The state Education Secretary says the results of the 2011-12 PSSA tests reflect actual student performance after an investigation of exams from three previous years. Compared to the 2010-11 results, the latest Pennsylvania System of School Assessment scores declined by 1.4% in math and 1.6% in reading
These are the first tests since the state started taking a closer look at alleged cheating in some districts. State Education Secretary Ron Tomalis says investigations continue in nine districts and charter schools and the department expects to file complaints against more than 100 educators suspected of misconduct in administering the tests.
Only 49% of the state’s public schools met Adequate Yearly Progress. Many districts fell short due to new federal regulations that require high school graduation rates to be factored in to the calculation. Statewide, the number of students performing at or above grade level for math was 75.7%, for reading it was 71.9%, for writing it was 73.2%, and for science it was 61.4%.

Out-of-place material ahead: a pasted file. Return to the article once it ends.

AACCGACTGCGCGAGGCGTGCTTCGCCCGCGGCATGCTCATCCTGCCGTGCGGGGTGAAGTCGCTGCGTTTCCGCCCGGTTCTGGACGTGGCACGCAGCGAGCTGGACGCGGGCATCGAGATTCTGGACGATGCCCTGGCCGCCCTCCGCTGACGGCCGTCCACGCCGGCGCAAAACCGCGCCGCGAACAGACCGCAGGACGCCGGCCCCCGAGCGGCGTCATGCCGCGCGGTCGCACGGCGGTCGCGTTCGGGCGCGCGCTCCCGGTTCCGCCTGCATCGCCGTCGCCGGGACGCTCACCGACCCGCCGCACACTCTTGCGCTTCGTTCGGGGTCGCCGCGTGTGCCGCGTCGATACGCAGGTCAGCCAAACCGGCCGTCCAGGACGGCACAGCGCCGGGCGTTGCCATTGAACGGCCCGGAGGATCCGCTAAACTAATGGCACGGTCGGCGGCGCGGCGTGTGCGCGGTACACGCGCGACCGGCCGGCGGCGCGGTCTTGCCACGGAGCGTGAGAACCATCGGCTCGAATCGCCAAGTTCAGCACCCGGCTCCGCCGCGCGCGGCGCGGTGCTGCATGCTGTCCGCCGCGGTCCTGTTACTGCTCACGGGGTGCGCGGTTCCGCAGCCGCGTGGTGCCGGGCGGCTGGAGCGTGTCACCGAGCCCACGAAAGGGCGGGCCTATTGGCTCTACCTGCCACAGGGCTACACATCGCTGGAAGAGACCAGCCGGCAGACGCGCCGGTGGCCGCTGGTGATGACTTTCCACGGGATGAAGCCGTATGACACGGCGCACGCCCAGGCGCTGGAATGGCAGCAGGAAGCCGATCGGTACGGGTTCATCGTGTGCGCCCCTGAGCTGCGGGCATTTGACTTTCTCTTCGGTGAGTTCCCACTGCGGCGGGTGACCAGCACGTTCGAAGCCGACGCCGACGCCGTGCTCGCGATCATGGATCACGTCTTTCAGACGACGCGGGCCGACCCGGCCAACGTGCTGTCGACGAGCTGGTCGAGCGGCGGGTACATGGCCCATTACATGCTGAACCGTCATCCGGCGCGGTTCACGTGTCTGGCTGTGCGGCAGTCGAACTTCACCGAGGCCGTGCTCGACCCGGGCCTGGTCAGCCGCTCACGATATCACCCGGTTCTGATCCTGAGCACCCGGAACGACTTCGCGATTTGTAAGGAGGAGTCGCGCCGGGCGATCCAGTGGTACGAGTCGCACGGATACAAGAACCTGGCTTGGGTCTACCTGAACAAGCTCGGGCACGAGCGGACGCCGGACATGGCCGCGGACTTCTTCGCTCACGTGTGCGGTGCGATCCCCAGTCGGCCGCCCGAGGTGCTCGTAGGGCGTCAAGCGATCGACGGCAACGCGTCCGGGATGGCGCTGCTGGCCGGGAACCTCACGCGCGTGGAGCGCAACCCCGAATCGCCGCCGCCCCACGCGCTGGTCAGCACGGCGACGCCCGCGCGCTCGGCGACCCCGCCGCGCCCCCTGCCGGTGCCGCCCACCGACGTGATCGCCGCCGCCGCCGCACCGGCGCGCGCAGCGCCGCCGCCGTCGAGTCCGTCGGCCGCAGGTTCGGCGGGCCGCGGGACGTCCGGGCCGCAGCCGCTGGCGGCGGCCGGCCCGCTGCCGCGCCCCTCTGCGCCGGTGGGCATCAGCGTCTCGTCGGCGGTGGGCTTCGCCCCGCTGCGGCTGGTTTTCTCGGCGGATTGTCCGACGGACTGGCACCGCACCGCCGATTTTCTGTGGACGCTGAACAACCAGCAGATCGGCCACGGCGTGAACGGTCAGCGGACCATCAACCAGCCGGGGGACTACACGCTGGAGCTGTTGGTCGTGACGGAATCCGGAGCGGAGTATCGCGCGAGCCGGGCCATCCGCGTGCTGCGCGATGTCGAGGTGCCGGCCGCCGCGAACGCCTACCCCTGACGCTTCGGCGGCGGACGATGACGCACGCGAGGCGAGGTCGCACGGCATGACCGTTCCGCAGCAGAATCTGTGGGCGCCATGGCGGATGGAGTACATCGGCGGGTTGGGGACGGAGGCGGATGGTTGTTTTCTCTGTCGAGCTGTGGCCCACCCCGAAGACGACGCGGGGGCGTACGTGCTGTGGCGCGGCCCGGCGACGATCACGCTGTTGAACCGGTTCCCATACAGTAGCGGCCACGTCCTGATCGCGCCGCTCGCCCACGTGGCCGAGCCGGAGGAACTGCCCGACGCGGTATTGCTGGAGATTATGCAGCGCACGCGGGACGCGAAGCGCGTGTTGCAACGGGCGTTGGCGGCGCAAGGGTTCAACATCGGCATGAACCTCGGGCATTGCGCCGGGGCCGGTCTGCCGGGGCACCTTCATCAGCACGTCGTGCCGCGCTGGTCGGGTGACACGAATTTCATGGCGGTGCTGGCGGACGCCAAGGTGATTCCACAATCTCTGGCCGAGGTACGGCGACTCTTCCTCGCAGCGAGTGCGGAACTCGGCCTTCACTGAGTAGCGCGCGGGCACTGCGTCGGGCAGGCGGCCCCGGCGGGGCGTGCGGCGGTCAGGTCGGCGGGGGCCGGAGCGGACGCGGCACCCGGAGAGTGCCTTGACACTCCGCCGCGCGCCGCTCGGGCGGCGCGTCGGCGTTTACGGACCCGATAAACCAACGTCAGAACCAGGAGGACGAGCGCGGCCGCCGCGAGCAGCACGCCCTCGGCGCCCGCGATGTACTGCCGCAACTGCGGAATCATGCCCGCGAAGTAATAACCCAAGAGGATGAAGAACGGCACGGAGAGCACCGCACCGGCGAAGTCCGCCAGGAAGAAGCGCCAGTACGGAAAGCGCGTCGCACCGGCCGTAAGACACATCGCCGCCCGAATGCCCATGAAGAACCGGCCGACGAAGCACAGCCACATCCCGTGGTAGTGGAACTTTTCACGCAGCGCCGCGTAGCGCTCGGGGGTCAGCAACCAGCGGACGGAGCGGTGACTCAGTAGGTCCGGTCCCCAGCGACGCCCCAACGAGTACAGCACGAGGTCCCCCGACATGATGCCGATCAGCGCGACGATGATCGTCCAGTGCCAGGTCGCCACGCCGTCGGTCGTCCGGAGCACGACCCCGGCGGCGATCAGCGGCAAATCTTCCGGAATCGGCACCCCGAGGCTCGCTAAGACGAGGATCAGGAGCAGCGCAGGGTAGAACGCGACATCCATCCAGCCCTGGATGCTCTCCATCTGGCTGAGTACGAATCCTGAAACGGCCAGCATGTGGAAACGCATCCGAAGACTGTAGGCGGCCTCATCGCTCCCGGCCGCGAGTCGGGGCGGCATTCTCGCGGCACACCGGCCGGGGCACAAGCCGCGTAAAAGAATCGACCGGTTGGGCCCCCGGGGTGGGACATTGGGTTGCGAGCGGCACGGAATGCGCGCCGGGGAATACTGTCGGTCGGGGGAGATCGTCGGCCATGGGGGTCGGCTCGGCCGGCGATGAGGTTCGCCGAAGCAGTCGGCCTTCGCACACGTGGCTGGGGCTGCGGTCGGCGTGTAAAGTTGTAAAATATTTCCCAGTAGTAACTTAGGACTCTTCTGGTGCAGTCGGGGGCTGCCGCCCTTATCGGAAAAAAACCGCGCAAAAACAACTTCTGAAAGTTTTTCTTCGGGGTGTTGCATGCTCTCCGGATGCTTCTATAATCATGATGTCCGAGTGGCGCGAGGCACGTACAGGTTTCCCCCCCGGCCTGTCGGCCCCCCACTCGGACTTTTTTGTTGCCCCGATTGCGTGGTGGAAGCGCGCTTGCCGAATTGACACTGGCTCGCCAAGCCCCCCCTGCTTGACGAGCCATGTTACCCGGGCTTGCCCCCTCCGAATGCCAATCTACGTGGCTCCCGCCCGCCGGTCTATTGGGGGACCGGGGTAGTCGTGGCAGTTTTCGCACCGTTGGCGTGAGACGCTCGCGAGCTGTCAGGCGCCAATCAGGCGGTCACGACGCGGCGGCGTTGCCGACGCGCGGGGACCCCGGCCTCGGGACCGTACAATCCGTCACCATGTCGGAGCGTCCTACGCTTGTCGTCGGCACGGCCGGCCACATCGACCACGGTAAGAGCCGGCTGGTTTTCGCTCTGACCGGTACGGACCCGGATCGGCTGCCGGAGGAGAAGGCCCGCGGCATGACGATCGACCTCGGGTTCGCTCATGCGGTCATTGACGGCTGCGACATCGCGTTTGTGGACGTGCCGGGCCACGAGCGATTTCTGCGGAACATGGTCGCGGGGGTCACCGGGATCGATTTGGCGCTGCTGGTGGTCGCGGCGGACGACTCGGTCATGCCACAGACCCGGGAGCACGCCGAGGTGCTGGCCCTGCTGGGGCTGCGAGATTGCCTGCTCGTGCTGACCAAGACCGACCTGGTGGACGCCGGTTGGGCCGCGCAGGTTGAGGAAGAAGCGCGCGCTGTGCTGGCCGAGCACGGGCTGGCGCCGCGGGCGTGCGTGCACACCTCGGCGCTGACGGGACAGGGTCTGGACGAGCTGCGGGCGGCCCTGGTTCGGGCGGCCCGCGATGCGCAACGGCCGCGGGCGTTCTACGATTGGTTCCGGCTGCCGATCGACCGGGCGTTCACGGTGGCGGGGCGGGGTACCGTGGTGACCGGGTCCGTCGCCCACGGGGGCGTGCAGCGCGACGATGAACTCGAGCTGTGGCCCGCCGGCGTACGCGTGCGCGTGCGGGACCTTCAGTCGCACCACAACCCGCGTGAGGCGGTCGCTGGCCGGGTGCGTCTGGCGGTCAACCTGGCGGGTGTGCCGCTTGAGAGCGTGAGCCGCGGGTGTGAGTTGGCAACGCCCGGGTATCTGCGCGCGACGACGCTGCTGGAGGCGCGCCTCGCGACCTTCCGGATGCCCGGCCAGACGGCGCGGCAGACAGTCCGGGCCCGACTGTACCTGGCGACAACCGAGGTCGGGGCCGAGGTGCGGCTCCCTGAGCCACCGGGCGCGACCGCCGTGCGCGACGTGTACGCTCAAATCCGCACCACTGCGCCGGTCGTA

Tomalis calls the results a reset. He says if you take out schools under investigation, achievement was flat. The investigation has already resulted in increased test security measures, including monitors in schools that were under investigation.
The state’s largest teacher’s union is also pointing a finger at the Corbett administration for the lower PSSA scores . The Pennsylvania State Education Association says most educators know tampering or cheating is wrong, but it’s also wrong for the Corbett administration to use a small number of incidents to claim a statewide decline in test scores.
Spokesman Wythe Keever says the previous administration invested in public schools and students made steady gains, the Corbett administration cut nearly one billion from state funding and standardized test scores declined. He says the need to restore funding to public schools is urgent.